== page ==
Q&A: How to generate and protect keys in Java Card?

Cryptographic keys are often at the heart of Java Card applications, which often rely on cryptography to protect their data in storage and/or communication. Keys therefore become the most sensitive pieces of data in such applications. All evaluators know that, as getting the values of secret/private keys is the ultimate goal of a security evaluation.

Let’s start by secret keys, used in symmetric algorithms like AES and DES. Such keys are just random values of a given length, without any strong mathematical property((Keys must verify some properties, though, as some values will not provide an adequate protection; however, the probability to get one of these keys is quite low, and no test is usually performed on the keys that are generated on a smart card.

A secret key therefore starts its life as a byte array filled with random data. For a triple DES key, we need 16 bytes of data. Two origins are possible for this data: it may be imported from the outside through a personalization command, or it may be generated on the card using a random number generator. Here is an example using a RNG:

  byte[] keyBytes = JCSystem.getTransientByteArray(COD,16);
  RandomData rng = RandomData.getInstance(ALG_SECURE_RANDOM);


The next step consists in creating the key object and assigning the random data to the key object:

  DESKey key = KeyBuilder.buildKey(ALG_DES, LENGTH_3DES_2KEY);

When that is done, the essential is done. At this point, applet developers are not responsible any more for the protection of the key. The Java Card platform is in charge of implementing the key container classes in a way that protects keys from disclosure at all times (when they are stored and when they are used). In most cases, this means that the key values will be encrypted using another key, managed by the platform.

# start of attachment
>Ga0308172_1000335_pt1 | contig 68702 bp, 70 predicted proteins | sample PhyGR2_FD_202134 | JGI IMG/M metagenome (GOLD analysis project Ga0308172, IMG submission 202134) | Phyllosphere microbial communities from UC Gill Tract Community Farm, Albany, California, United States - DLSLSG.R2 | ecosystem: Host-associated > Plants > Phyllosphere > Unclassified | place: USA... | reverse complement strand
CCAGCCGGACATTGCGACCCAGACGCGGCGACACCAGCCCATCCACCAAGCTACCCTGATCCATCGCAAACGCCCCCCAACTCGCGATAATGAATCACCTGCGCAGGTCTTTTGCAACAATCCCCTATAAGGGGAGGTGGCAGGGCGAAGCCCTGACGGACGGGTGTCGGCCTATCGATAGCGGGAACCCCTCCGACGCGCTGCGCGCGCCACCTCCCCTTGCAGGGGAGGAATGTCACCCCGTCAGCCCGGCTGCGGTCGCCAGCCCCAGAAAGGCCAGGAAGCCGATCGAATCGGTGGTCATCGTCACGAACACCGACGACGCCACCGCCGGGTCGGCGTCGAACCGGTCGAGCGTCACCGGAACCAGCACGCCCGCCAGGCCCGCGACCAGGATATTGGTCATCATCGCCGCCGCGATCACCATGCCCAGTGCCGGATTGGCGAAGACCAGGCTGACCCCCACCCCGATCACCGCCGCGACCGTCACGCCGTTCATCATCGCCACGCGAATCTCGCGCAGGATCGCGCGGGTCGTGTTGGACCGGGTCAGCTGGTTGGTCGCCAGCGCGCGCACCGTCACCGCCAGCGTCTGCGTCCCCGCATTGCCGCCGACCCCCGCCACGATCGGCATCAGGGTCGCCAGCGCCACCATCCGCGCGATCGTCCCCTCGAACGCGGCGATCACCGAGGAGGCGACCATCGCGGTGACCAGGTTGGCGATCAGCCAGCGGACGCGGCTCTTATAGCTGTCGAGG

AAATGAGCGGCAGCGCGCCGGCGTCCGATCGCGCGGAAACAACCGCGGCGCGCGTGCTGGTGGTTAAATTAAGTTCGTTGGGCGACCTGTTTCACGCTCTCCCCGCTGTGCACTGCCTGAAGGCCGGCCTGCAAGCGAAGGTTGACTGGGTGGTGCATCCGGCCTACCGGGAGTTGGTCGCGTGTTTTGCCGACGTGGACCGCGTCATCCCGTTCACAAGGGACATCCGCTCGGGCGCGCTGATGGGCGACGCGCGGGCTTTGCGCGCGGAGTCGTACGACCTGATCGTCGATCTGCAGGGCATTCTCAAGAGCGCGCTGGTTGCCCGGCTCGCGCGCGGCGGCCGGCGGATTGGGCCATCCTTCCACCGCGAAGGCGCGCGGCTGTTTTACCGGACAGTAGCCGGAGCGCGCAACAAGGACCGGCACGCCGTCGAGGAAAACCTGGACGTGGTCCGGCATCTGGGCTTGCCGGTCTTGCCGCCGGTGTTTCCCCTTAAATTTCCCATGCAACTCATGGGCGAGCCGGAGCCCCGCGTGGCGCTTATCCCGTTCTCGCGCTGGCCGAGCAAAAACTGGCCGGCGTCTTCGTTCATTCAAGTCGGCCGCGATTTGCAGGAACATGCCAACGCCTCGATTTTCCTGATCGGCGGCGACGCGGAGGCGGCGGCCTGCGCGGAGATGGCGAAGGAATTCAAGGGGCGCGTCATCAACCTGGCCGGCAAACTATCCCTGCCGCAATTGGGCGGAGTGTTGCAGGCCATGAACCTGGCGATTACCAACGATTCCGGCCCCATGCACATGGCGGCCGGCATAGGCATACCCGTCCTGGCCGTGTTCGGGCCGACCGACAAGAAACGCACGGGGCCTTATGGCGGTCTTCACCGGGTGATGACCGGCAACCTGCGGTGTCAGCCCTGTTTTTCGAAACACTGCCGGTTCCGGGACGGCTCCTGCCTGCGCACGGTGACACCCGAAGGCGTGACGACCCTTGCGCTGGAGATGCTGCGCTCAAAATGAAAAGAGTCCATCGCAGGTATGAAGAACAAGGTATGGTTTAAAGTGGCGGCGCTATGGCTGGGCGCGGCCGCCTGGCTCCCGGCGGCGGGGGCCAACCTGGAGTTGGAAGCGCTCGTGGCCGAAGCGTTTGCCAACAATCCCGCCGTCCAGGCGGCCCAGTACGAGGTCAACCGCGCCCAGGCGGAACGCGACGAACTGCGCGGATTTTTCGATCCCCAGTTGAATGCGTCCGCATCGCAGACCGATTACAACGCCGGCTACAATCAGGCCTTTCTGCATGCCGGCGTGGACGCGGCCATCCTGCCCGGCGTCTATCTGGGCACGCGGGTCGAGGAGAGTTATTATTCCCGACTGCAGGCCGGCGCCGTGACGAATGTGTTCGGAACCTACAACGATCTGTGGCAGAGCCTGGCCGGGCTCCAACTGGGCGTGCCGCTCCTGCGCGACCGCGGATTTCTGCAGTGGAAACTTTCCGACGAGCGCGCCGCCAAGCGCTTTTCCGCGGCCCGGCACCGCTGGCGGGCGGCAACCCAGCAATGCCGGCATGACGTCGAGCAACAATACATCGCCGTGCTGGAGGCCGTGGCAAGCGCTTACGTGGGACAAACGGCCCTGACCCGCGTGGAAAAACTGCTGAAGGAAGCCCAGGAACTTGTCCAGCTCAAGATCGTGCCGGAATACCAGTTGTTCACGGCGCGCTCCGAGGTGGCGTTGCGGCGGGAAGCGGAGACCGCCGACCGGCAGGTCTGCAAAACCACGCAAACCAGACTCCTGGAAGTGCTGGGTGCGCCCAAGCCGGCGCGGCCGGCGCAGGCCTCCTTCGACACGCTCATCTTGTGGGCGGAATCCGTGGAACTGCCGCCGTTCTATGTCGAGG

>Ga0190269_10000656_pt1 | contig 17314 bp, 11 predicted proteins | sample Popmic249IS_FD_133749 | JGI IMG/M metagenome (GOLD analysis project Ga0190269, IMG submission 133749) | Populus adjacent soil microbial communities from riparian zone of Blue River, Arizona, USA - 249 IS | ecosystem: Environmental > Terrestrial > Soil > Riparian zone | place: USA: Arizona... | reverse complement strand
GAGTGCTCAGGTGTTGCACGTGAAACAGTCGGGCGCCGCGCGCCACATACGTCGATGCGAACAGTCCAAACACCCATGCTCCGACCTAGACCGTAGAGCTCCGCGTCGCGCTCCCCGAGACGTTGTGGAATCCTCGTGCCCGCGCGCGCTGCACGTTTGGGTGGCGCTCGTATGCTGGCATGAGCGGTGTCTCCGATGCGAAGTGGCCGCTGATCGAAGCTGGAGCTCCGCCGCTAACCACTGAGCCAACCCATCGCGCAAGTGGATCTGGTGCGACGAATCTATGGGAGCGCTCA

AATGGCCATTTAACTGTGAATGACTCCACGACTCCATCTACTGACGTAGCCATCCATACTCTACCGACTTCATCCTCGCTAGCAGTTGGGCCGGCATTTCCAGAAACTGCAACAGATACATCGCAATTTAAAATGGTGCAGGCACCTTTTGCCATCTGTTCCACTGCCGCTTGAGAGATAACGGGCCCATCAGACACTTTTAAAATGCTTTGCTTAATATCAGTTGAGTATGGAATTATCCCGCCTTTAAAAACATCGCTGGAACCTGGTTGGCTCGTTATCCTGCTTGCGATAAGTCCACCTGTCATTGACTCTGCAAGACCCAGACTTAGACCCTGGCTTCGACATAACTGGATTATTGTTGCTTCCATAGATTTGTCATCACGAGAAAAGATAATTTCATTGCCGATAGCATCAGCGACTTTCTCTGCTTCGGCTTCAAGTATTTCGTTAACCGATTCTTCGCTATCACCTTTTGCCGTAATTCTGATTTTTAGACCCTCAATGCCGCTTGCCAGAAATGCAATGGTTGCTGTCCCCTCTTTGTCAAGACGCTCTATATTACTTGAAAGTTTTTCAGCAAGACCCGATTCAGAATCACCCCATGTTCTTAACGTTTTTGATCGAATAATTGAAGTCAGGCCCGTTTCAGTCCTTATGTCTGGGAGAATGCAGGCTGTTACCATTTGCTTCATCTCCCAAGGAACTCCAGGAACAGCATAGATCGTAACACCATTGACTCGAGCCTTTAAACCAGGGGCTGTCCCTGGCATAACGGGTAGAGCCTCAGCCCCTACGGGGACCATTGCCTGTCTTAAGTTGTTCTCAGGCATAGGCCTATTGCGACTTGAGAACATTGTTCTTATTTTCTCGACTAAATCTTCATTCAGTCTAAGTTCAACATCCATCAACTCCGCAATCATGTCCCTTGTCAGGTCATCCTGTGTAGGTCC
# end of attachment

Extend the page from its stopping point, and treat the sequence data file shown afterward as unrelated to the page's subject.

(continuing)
Applet developers should refrain from any attempt to protect cryptographic keys when they are stored in Key objects. However, the values of keys still need to be protected, whenever they are not stored in the proper containers. For instance, the raw data used to initialize the key should be cleared after the initialization. The initialization code therefore is as follows:

  try {
  } finally {

With private keys (used in assymetric algorithms like RSA), things are even simpler, since there is a dedicated class to generate key pairs (a public key and a private key). This means that the actual key values are kept during the entire process under the protection of the platform.

Basically, the two rules about keys are:

  • Keys stored in Key container are protected by the platform, and only by the platform.
  • Plaintext key values should not be stored in byte arrays, expect for very short periods of time when absolutely needed, and the values should be cleared when then are not used any more.

Following them is a good start in the proper protection of cryptographic keys.

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